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18 December 2020

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cwt

Weve fallen a long way from "Fīat jūstitia ruat cælum"

A.Pols

What you say makes sense. I had assumed that fear of upsetting the apple cart played a large part in SCOTUS' backing away from the third rail of challenging the electoral process enshrined in US mythology as the "Envy of the World". had they accepted the case, the scales might have fallen from our eyes.

EEngineer

I can't remember ever seeing any leftist types at the range. He damn well ought to be scared of the folks I did see there though...

Deap

Allegedly, there was no "closed room". They were all on ZOOM conference calls. But that is only from another net source.

Reminder: Turtles hold up the pillars fronting the Supreme Court entrance. People speculate his is to symbolize justice moves slowly, but does win the race.

Lowering standing thresholds for political expediency is fraught with peril. I am sorry they did not have sufficient time to analyze and research this novel issue more thoroughly. Plus it appears there are more readily justicable issues still in the pipeline.

Diana L Croissant

It seems to me that Roberts was really more concerned about political leaning rather than experience.

I though the Supreme Court was to consider the Constituion first in its discussions, not experience of participants.

What a low state our country has come to. I sure hope we can get back to some sort of equilibrium.

j. casey

Resonates with Escobar: "...a Deep State intel source told me, 'the Supreme Court did not like to see half the country rioting against them, and preferred the decision be made by each state in the House of Representatives. That is the only way to handle this without jeopardizing the union. Even prominent Democrats I know realize that the fix took place. The error was to steal too many votes. This grand theft indicts the whole system, that has always been corrupt.'”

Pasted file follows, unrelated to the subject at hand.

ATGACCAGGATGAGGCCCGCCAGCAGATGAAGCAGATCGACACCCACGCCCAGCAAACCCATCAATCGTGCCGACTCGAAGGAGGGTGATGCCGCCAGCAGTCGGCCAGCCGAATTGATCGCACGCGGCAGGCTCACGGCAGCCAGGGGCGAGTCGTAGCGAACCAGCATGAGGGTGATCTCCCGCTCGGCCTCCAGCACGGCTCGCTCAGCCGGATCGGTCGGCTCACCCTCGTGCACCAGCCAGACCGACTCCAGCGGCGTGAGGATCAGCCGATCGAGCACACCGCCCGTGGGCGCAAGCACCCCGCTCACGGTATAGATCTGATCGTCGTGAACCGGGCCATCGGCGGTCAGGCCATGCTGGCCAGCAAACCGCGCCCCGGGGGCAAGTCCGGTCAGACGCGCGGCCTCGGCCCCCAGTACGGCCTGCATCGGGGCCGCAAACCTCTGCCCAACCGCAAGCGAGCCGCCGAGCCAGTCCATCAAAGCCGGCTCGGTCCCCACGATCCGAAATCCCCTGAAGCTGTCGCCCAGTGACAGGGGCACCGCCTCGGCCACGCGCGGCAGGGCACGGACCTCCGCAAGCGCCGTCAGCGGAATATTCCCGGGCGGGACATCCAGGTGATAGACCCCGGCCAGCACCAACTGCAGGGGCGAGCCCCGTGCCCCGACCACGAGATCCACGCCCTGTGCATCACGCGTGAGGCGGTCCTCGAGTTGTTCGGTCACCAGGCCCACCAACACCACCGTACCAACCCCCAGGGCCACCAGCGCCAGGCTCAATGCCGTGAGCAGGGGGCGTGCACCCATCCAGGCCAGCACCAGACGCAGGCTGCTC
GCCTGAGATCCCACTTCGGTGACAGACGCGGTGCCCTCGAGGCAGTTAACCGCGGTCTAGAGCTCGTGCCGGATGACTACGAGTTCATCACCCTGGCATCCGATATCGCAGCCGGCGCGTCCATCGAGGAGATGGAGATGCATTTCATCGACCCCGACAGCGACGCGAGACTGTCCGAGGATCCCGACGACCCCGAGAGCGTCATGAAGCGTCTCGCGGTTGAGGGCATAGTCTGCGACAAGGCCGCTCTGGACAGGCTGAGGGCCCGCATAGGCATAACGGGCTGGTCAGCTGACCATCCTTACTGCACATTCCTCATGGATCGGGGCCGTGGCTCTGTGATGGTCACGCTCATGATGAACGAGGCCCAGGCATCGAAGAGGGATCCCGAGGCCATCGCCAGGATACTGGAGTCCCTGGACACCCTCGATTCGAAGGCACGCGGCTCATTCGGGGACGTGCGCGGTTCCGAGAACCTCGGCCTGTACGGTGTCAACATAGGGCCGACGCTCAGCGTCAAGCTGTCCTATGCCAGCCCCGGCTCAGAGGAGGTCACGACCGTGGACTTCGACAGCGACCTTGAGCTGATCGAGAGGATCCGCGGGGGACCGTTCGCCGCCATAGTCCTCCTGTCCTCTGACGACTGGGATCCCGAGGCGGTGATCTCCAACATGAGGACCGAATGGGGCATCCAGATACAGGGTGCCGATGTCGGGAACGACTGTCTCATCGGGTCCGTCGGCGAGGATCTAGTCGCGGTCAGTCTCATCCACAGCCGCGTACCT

Walter Patrick Lang

j. casey

"...that has always been corrupt.'” Escobar's bigotry.

Eric Newhill

This story seems apocryphal to me. I'm not convinced it happened; at least not that way.

All we hear from the swamp is that right wing deplorables are the greatest threat to internal security. Now I ain't no genius of the caliber of those sitting in the Supreme Court, but even if I was a swampy I would calculate that I should fear an enraged right wing deplorable mob, with all of their fully semi-automatic scary assault weapons of war, a lot more than a bunch of thin beard coffee house rejects armed with sticks and stones.

Bill H

The decision not to hear the Texas case was so illogical that I concluded at once that fear of rioting was the actual cause for the decision. As everyone wondered why Democratic state governors allowed the violence to continue, I suspected at the time that it was a warning of what would happen if Democrats lost in November.

scott s.

In the 1876 election there was a great deal of debate over the role of the Supreme Court in the challenge to electors. A commission of Congress was created and the role of the justices was "ministerial".

For the Texas case, it seems to come down to Texas doesn't like how the legislatures of PA and and the other states appoint their electors. If the affected state legislators have a problem with how the election was conducted in their states, that seems like the logical place to object.

Artemesia

Perhaps it's voyeuristic to ask about Kavanaugh's brokenness?

Perhaps Roberts is running scared? Not much has been made of his head injury near Chevy Chase Country Club that required an overnight at Suburban Hospital. Did somebody beat up the Chief Justice?

Similarly, a few weeks ago no explanation was forthcoming after Mitch McConnell appeared in public with both hands black-and-blue and swelling and black and blue marks about his lips.